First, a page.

Agroforestry – what are the benefits?
Agroforestry works because it’s farming in 3D – the roots reach deep into the ground to cycle nutrients and store carbon, while above ground, the trees protect crops and animals against the elements.
Agroforestry can therefore solve many problems of intensive farming in one fell swoop.
Agroforestry has been around for thousands of years, but it’s benefits have often been forgotten. In the future, in the same way as the past, planting trees amongst crops or grazing fields could allow us to achieve ‘sustainable intensification’. This is a way to increase crop yields, while also benefitting the environment in the following ways:
1. Resilient and sustainable food production
Agroforestry mimics natural ecosystems far more closely than monocultures do, where one single crop is grown over large areas of land. It works by letting different biological systems cooperate and flourish. This can lead to a rise in productivity, as trees and plants find ways to interact and support each other symbiotically. All of this can actively improve conditions for plants, livestock and wildlife alike.
Firstly, planting trees between crops reduces soil erosion – their roots bind the soil in place so that it doesn’t wash awash during heavy rain or strong wind, which can otherwise cause huge problems for farmers. They also take up water, preventing water pollution from reaching our ponds and rivers.
2. Increased productivity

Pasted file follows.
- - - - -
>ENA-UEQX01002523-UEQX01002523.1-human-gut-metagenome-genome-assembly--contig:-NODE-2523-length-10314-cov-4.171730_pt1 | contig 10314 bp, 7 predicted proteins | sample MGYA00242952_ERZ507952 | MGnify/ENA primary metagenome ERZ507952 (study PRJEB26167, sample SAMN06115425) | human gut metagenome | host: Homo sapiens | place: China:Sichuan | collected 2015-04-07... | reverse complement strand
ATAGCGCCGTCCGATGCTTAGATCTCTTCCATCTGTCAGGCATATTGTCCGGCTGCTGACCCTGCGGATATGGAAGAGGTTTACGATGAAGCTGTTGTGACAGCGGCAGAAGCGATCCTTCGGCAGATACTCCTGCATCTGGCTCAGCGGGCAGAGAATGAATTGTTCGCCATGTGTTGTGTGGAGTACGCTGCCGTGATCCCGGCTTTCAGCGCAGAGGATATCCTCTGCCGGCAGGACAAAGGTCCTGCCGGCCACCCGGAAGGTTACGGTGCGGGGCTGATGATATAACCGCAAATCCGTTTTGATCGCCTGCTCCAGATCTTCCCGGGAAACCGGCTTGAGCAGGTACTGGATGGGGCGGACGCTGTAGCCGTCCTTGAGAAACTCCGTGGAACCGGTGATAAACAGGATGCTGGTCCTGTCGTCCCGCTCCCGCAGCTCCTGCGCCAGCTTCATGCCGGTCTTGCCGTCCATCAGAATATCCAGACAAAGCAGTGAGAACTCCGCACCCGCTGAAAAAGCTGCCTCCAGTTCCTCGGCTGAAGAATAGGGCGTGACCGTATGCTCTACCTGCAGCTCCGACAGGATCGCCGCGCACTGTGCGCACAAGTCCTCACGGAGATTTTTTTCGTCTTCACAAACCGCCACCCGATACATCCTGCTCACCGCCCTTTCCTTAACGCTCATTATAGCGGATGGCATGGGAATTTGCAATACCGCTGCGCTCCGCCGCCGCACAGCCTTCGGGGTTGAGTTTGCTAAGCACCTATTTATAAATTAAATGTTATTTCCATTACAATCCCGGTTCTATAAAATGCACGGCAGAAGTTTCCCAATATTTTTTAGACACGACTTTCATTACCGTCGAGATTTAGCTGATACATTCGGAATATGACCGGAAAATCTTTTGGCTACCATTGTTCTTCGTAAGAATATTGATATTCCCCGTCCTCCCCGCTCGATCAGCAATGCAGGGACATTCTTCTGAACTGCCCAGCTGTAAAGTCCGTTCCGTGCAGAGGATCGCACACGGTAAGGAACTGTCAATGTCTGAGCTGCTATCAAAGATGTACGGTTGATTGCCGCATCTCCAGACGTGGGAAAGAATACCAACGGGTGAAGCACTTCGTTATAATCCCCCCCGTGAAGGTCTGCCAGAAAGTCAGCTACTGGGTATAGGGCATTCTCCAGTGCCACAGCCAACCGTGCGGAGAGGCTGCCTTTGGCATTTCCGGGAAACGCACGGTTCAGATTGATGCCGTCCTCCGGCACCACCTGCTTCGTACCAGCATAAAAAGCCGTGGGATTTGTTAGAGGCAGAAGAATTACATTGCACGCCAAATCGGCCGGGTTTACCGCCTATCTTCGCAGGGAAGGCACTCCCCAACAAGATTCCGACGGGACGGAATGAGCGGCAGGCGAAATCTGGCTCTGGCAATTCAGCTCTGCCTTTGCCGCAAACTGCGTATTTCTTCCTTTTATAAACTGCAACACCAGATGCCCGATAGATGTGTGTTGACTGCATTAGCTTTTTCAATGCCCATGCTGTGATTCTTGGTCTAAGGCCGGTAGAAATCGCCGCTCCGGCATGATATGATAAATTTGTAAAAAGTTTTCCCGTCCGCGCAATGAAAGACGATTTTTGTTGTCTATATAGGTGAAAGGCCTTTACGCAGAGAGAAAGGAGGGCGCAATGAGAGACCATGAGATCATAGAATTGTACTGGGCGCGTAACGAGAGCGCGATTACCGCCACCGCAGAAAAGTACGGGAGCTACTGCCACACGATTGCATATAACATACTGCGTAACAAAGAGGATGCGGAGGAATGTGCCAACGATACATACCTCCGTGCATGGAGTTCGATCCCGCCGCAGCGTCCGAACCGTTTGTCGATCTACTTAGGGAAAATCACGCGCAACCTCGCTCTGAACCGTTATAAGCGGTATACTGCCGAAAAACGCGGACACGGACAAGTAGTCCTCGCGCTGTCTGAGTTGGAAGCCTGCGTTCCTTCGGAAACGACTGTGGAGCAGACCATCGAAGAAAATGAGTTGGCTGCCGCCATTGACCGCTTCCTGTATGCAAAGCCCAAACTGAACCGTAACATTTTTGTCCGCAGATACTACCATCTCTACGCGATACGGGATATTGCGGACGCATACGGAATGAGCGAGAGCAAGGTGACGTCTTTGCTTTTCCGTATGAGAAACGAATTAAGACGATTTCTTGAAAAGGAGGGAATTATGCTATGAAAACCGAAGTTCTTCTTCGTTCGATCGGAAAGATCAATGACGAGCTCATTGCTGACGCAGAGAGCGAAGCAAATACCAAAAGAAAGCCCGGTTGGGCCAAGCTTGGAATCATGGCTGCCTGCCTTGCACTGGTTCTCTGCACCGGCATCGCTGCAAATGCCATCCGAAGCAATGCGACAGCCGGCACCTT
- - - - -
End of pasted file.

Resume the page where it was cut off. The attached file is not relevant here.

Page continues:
Trees add an extra crop that gives the farmer protection against poor harvests. Fruit, nuts or timber can provide an alternative income stream if the main crop fails due to unlucky circumstances such as wet summers or mild winters.
Diversified cropping through agroforestry can support farm businesses to operate throughout the year and avoid the peaks and troughs of seasonal demands and therefore providing a source of year round income.
3. More space for wildlife
Wildlife has an equal right to the landscape as we do. If farmers can get the same yield out of a smaller field through agroforestry, the rest of the space could be used to plant extra trees and hedgerows to house wildlife.
In some trials, these extra habitats have even helped with pest control, because they act as a home for “friendly predators”, who combat some of the pests that would otherwise eat or destroy crops.
Agroforestry landscapes also provide plenty of corridors for wildlife to move between habitats: crucial when it comes to foraging and breeding.
4. Better for the planet
If we are to feed a growing world population, we need to think of clever solutions that can deliver food from sustainable and resilient sources. This will become especially important in the future, when climate change might alter weather patterns and make growing conditions less predictable.
The main thing we need to do to combat climate change is to cut greenhouse gas emissions. Trees are a great way to achieve this, because they take carbon from the atmosphere and store it safely deep in the soil. They also cycle nutrients which feed other plants, animals and fungi, who go on to nourish the soil further. And healthy soils are able to store far more carbon than degraded soils.
Healthy soils can also reduce our dependence on chemical fertilizers, because they already contain all the nutrients farmers need, and can replenish themselves naturally.
What more incentive do we need to embrace agroforestry?
Find out even more benefits of agroforestry by reading our latest agroforestry report. You'll also find our 7 recommendations that we're making to government to enable the UK to unlock the opportunities of agroforestry. Read the report here.